(Reuters) - U.S. drug reviewers said Pfizer’s Prevnar 13 vaccine was effective for protecting adults over age 50 from pneumococcal infections, paving the way for a positive vote by outside experts later this week.
Reviewers from the Food and Drug Administration said trials for the vaccine also showed it did not have more safety risks than an older vaccine, according to documents posted on Monday.
The vaccine is being reviewed under the FDA’s accelerated approval process, meaning the agency believes the medicine represents an unmet medical need.
A panel of outside experts to the FDA will consider whether to recommend approval of the drug during a meeting on Wednesday, and the FDA will make a final decision in January.
Two trials from Pfizer tested Prevnar 13 against the standard vaccine, Merck & Co’s Pneumovax, which is currently the only vaccine for pneumococcal bacteria approved in the United States for adults.
The Prevnar vaccine is now only approved for children, but Pfizer has said an expanded population of adults could generate more than $1.5 billion in sales for what is already among the world’s biggest selling vaccines.
Prevnar 13 protects against 13 strains of streptococcus pneumonia, a bacterium responsible for a range of ailments including meningitis, pneumonia and ear infections.
In the United States, the pneumococcal infection kills thousands of people each year, most of them 65 years of age or older, according to the Centers for Disease Control and Prevention.
The vaccine is poised to become one of Pfizer’s biggest brands after the $10 billion-a-year cholesterol fighter Lipitor begins facing U.S. generic competition at the end of this month.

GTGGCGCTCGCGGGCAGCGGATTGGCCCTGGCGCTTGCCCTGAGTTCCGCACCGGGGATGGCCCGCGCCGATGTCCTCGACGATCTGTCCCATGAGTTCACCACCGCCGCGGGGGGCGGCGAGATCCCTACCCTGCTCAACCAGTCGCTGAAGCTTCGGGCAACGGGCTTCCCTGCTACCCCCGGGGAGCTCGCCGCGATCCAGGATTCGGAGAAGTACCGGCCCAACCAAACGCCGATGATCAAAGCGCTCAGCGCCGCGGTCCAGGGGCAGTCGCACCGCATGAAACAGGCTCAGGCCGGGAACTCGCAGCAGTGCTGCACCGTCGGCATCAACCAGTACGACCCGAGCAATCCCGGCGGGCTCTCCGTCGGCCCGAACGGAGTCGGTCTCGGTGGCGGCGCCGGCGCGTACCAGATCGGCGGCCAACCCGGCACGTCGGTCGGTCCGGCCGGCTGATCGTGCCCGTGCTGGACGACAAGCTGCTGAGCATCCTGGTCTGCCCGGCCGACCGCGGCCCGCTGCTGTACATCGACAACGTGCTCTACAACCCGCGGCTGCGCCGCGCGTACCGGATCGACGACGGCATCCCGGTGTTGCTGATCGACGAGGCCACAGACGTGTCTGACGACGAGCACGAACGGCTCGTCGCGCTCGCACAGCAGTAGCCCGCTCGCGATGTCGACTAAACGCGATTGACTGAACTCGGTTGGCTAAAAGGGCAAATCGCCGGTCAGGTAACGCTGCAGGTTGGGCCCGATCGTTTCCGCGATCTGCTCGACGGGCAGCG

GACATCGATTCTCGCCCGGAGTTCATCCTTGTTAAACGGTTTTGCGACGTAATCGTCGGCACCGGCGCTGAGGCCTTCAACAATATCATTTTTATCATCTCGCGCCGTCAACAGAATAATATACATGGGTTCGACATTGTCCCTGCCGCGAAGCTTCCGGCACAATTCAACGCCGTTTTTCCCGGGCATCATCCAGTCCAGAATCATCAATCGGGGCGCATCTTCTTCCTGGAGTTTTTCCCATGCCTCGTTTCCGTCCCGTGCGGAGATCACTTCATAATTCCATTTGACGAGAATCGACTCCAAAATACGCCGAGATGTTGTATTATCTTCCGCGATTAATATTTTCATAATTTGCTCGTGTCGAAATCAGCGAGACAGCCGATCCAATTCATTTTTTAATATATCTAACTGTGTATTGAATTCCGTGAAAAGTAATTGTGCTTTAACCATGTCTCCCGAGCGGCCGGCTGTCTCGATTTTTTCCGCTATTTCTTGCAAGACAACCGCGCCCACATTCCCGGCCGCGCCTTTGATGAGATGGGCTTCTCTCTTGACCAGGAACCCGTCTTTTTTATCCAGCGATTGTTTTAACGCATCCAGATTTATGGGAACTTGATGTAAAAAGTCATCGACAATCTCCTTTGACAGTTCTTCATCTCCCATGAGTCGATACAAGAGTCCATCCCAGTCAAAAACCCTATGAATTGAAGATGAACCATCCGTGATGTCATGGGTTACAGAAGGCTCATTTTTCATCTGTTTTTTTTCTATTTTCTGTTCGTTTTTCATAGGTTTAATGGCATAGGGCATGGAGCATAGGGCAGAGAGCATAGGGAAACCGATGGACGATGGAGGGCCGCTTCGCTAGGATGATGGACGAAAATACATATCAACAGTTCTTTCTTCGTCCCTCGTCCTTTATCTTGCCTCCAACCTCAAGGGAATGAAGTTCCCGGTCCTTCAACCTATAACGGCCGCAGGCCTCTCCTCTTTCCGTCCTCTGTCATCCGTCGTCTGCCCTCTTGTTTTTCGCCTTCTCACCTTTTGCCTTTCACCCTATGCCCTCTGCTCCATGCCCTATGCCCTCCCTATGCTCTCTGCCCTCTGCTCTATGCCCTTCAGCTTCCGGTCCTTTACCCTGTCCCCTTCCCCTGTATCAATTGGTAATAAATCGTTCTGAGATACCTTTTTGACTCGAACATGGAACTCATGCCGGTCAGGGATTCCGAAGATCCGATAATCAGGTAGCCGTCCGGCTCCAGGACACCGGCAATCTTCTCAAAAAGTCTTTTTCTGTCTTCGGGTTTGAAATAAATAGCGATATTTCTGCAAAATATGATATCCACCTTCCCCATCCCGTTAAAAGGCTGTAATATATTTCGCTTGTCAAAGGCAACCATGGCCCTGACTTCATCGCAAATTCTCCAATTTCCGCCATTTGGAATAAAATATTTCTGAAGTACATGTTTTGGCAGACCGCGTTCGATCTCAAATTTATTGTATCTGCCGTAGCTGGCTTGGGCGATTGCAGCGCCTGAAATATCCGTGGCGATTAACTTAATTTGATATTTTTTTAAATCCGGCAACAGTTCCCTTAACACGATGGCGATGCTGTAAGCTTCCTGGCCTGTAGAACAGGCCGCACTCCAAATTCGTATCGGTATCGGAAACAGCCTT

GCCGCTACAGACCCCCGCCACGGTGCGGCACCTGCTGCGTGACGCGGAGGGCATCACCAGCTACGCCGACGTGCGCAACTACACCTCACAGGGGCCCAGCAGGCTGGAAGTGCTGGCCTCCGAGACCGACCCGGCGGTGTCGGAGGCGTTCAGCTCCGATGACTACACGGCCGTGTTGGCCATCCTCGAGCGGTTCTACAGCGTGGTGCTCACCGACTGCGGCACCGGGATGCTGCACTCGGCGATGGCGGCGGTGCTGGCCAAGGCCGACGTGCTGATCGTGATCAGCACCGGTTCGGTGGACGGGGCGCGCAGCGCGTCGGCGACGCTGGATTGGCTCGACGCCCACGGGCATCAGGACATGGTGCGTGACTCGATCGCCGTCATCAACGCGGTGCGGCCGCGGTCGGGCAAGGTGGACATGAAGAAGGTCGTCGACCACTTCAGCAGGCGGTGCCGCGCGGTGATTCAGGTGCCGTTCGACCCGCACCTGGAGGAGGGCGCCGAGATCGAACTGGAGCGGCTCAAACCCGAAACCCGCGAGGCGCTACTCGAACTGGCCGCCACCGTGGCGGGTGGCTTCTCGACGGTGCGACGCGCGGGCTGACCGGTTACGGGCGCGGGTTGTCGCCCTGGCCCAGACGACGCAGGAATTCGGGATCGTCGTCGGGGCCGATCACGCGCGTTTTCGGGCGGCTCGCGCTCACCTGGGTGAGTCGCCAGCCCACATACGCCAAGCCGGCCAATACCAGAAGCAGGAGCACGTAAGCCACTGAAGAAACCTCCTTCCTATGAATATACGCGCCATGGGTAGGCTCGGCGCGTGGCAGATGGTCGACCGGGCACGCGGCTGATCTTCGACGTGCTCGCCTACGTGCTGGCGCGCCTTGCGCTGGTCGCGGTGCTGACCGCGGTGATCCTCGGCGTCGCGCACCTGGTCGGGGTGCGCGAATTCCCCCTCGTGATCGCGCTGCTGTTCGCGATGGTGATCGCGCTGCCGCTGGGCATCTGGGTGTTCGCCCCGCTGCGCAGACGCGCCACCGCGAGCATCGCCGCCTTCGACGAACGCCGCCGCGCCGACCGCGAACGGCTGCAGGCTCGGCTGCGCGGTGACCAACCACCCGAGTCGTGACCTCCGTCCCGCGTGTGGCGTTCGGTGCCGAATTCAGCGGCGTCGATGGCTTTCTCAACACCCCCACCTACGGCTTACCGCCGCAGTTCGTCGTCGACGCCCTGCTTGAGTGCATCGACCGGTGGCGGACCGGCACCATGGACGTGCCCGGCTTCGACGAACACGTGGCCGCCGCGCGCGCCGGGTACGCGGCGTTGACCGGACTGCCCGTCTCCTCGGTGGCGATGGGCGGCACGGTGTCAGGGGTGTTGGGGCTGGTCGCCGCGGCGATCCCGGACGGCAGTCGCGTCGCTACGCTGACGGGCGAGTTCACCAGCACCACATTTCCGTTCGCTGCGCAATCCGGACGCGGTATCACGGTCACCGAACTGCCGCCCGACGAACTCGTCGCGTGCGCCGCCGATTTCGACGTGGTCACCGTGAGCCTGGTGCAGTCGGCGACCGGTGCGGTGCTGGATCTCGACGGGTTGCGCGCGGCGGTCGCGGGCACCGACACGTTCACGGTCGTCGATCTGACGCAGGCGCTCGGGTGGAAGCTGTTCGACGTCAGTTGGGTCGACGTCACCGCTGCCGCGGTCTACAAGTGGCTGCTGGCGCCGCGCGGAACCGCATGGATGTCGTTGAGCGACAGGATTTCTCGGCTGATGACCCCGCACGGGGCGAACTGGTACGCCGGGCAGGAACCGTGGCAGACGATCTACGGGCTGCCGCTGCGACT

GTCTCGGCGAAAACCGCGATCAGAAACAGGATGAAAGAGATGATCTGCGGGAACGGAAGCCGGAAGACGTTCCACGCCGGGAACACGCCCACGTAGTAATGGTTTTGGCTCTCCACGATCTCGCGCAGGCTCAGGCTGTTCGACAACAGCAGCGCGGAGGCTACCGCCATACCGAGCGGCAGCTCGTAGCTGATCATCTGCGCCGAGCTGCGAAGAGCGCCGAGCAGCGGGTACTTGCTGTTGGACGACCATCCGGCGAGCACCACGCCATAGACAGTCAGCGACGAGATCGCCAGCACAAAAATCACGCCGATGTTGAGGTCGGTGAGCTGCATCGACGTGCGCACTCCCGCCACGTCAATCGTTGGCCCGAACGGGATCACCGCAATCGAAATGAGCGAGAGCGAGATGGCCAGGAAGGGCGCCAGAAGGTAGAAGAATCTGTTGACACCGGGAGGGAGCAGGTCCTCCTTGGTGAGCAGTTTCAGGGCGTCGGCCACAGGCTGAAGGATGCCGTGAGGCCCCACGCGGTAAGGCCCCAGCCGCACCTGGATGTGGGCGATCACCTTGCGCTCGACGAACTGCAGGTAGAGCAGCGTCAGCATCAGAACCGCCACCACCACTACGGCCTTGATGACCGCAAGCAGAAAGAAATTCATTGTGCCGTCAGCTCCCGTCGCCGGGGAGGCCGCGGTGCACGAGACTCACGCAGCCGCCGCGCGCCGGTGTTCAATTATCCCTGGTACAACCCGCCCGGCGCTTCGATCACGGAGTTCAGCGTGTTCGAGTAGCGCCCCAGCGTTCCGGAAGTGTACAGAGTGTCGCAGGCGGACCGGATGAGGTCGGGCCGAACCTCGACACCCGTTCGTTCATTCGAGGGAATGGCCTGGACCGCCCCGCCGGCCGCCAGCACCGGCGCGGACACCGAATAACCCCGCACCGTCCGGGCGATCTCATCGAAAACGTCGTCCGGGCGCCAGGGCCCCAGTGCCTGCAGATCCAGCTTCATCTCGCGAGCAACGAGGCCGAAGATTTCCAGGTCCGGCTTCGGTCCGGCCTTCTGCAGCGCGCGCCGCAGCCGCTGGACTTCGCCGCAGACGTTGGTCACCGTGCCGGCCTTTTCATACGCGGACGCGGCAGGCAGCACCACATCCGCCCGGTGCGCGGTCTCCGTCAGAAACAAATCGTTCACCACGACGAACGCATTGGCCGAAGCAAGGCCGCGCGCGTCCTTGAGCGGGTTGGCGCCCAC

The FDA said the older vaccine from Merck, known as a free polysaccharide vaccine, was effective against invasive pneumonia, but was not shown to have an effect on pneumococcal pneumonia, which is more common in adults.
The Pfizer vaccine is part of a new generation of pneumococcal vaccines known as conjugates that can protect against both types of pneumonia, said Emilio Emini, senior VP and chief scientific officer for vaccine research at Pfizer.
Such vaccines typically last longer and have a stronger immune response, he said.
The Prevnar franchise — known as Prevenar in Europe and other countries — generated about $3.7 billion in global sales last year.
The vaccine, acquired through Pfizer’s purchase of rival U.S. drugmaker Wyeth in 2009, is currently approved for children 6 weeks to 5 years old.
A competing vaccine for children is Synflorix by GlaxoSmithKline, which protects against 10 strains of the bacteria that causes the pneumococcal infection.
Pfizer has submitted regulatory applications for use of Prevnar 13 in adults age 50 and older in more than 40 countries. The drug has already been approved for that use in the European Union, Australia, Bolivia, Colombia, Ecuador, Thailand and the Philippines, Pfizer said.
Pfizer’s biopharmaceuticals business, of which the vaccines business is a key component, was responsible for 86 percent of the company’s total revenue in 2010 and 91 percent in 2009 and 2008.
Pfizer shares fell 1.4 percent, or 30 cents, to $19.69 in midday New York Stock Exchange trading, versus a 0.6 percent drop in the Arca Pharmaceuticals Index.
Reporting by Anna Yukhananov, with additional reporting by Alina Selyukh, in Washington; editing by Dave Zimmerman and Maureen Bavdek